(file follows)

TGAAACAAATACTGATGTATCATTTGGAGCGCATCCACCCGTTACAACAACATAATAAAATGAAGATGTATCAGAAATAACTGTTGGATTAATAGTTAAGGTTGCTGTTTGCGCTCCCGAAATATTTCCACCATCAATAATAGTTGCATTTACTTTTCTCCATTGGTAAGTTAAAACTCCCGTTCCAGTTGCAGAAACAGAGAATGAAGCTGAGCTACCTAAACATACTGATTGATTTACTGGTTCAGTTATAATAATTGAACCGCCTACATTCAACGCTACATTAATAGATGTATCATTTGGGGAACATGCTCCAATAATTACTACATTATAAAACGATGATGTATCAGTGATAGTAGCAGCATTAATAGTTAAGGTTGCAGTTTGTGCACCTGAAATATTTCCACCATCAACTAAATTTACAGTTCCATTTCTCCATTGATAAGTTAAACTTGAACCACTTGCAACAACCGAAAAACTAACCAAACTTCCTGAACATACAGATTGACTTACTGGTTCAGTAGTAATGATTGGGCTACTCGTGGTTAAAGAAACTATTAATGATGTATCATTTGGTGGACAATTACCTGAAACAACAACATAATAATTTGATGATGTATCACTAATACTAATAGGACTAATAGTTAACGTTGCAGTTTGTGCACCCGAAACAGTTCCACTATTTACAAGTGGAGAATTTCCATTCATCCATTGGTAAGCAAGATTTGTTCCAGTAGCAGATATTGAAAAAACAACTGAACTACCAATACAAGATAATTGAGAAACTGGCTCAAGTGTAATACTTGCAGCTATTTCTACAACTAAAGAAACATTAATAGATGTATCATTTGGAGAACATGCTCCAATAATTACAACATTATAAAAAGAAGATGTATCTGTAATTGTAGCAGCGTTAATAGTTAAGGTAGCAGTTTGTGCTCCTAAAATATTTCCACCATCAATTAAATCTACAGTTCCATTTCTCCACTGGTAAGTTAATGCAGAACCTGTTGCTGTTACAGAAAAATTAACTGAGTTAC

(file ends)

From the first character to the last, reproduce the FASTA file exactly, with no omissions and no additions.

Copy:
TGAAACAAATACTGATGTATCATTTGGAGCGCATCCACCCGTTACAACAACATAATAAAATGAAGATGTATCAGAAATAACTGTTGGATTAATAGTTAAGGTTGCTGTTTGCGCTCCCGAAATATTTCCACCATCAATAATAGTTGCATTTACTTTTCTCCATTGGTAAGTTAAAACTCCCGTTCCAGTTGCAGAAACAGAGAATGAAGCTGAGCTACCTAAACATACTGATTGATTTACTGGTTCAGTTATAATAATTGAACCGCCTACATTCAACGCTACATTAATAGATGTATCATTTGGGGAACATGCTCCAATAATTACTACATTATAAAACGATGATGTATCAGTGATAGTAGCAGCATTAATAGTTAAGGTTGCAGTTTGTGCACCTGAAATATTTCCACCATCAACTAAATTTACAGTTCCATTTCTCCATTGATAAGTTAAACTTGAACCACTTGCAACAACCGAAAAACTAACCAAACTTCCTGAACATACAGATTGACTTACTGGTTCAGTAGTAATGATTGGGCTACTCGTGGTTAAAGAAACTATTAATGATGTATCATTTGGTGGACAATTACCTGAAACAACAACATAATAATTTGATGATGTATCACTAATACTAATAGGACTAATAGTTAACGTTGCAGTTTGTGCACCCGAAACAGTTCCACTATTTACAAGTGGAGAATTTCCATTCATCCATTGGTAAGCAAGATTTGTTCCAGTAGCAGATATTGAAAAAACAACTGAACTACCAATACAAGATAATTGAGAAACTGGCTCAAGTGTAATACTTGCAGCTATTTCTACAACTAAAGAAACATTAATAGATGTATCATTTGGAGAACATGCTCCAATAATTACAACATTATAAAAAGAAGATGTATCTGTAATTGTAGCAGCGTTAATAGTTAAGGTAGCAGTTTGTGCTCCTAAAATATTTCCACCATCAATTAAATCTACAGTTCCATTTCTCCACTGGTAAGTTAATGCAGAACCTGTTGCTGTTACAGAAAAATTAACTGAGTTAC